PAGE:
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The Daily Wildcat

The Daily Wildcat

 

    UA interns sprout gardens in local schools

    Students are breathing life back into education through the Community and School Garden Program at the UA’s School of Geography and Development. As gardening enthusiast Linda Solegato says, “Plants give us oxygen for the lungs and for the soul.”

    Each semester, students interested in bringing the joys of gardening into the classroom take part in this internship-based course. As a part of the program, students at the UA are paired with a school or community garden.

    At the garden, they work to develop a science, technology, engineering and mathematics, or STEM, curriculum and foster ideas of sustainability, ecology and biology among elementary to high school aged students.

    The program attracts a wide variety of students from many different majors, each bringing their own specialties to the schools. According to Morgan Apicella, Community and School Garden Program instructor, as of this year, there are a dozen schools and two community gardens involved with the program.

    Integrating school gardens into STEM education provides many more rewards than the produce itself. According to the National Gardening Association, school gardens help increase science test scores, improve socialization and behavioral issues and foster healthy eating habits.

    At Manzo Elementary School in Tucson, students use worms from worm compost bins to learn about both counting and decomposition.

    In a kindergarten class at Manzo Elementary, preceptor Kellie Sheehan saw the rewards of gardening firsthand. “I saw personal and social skills grow as the shy kids came out of their shell and I saw their curiosity flourish,” said Sheehan, a sustainable built environments senior. “This hands on form of learning allowed students to get a better grasp on writing, language, math, science and everything in between because they were able to see it first hand and apply it to a grade-appropriate problem.”

    Other interns, such as Jacklyne Volpe, a former environmental science student who is currently working on her MBA at Eller College of Management, were able to provide a healthy and lasting impact on their school.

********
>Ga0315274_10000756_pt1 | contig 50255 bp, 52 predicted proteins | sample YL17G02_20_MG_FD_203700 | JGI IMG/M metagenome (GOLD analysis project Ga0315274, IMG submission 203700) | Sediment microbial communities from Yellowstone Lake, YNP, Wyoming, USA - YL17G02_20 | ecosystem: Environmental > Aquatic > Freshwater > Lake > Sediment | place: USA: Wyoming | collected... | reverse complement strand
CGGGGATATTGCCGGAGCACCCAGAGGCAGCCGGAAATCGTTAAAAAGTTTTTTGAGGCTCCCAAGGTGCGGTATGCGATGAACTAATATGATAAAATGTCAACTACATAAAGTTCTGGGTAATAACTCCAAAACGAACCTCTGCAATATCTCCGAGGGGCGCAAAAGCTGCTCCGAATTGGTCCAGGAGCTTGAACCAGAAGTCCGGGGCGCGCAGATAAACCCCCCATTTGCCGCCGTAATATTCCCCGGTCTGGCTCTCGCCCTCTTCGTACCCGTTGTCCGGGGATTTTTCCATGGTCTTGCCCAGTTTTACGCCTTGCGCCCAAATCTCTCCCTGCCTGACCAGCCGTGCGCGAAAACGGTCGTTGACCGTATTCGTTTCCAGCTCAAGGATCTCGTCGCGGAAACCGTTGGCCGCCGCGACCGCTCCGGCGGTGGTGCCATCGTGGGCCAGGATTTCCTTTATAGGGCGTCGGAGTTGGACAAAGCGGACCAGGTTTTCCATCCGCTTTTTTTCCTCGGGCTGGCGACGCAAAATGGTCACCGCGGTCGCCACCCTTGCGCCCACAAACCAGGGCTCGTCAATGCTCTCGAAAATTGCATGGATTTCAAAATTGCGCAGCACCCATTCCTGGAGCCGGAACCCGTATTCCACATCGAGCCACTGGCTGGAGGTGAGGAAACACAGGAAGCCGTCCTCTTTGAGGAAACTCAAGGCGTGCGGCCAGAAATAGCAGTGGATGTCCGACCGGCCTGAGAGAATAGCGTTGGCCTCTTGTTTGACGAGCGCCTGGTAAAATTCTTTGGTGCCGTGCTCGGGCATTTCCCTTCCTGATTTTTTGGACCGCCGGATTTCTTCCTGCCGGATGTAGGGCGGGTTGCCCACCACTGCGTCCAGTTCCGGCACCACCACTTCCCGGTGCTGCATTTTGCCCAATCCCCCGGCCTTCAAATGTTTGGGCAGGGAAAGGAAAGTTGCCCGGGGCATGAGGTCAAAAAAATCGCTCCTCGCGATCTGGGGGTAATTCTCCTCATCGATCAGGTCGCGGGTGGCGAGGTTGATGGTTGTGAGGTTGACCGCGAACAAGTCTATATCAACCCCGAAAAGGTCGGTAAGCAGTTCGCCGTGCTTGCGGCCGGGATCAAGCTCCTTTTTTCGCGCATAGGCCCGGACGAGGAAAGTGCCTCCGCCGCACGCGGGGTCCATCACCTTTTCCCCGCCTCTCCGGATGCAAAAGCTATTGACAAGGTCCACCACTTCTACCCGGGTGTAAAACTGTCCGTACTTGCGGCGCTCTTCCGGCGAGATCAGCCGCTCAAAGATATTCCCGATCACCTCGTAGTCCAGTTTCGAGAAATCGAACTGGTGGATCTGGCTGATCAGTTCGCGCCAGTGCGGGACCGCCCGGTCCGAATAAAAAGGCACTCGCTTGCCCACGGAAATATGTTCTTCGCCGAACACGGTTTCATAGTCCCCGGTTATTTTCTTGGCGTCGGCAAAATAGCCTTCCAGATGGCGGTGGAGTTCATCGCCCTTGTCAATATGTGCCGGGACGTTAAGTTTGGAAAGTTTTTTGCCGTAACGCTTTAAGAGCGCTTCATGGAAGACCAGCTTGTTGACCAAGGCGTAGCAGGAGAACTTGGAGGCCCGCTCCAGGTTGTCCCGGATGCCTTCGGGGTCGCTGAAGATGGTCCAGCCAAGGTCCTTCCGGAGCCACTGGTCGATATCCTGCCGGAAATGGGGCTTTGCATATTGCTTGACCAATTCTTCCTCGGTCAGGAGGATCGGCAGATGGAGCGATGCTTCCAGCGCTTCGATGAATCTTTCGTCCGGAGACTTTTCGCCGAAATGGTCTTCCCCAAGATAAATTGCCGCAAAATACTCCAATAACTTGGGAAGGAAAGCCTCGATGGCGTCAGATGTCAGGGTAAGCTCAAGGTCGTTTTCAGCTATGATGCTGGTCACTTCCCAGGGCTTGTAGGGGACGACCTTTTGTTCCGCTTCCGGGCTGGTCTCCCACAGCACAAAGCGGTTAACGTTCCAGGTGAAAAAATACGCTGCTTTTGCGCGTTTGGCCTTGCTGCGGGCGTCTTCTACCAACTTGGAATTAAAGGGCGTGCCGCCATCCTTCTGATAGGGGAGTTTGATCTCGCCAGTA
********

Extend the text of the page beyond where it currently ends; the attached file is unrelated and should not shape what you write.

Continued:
Volpe interned at John B. Wright Elementary School and spearheaded the effort to establish a certified school garden along with several teachers.

    “They just needed someone to kick start it,” Volpe said. “[The certification process] was a rejuvenation for them.”

    Schools can achieve certification by going through the Arizona Department of Health Services School Garden Program. By becoming certified, schools are able to serve their garden-grown produce in their cafeteria.

    This has enabled schools like John B. Wright Elementary to host tasting events with their garden harvests.

    Volpe was inspired to pursue certification at her school when students began asking her if they could eat the food they had grown.

    Early last year, John B. Wright Elementary achieved certification and held a celebratory harvest event.

    “They made salads for everybody,” Volpe said. “We had six pounds of strawberries that we harvested and were able to use in the salad, and just pounds and pounds of lettuce.”

    After seeing how rewarding gardening is, many students have been inspired to start gardens in their own homes.

    The experiences gained through the Community and School Garden Program have left lasting impacts on the interns as well.

    “I live in that neighborhood, which is part of the reason I wanted to do this for those kids,” Volpe said. “I have a set of children who attend that school that live in a house across from the alleyway from me. They literally have expanded their [home] garden into the alley. I love looking back there.”

    For Sheehan, being a part of the Community and School Garden Program has increased her knowledge and brought her closer to finding a rewarding career.

    “I found a love for teaching that I never even knew existed thanks to this program,” Sheehan said. “I will be pursuing a Masters of Education in Learning Design and Technology. Once I complete this degree, I will have the knowledge and experience to train teachers on how to teach the kind of curriculum used in a school garden.”

    The Community and School Garden Program provides an excellent example of the UA’s 100% Engagement initiative, while allowing schools to bring science to life through their school gardens.

    It allows schools to create a sustainable and edible learning environment, which will provide years of learning, all at the drop of a seed.


    Follow Natalie Robbins on Twitter.


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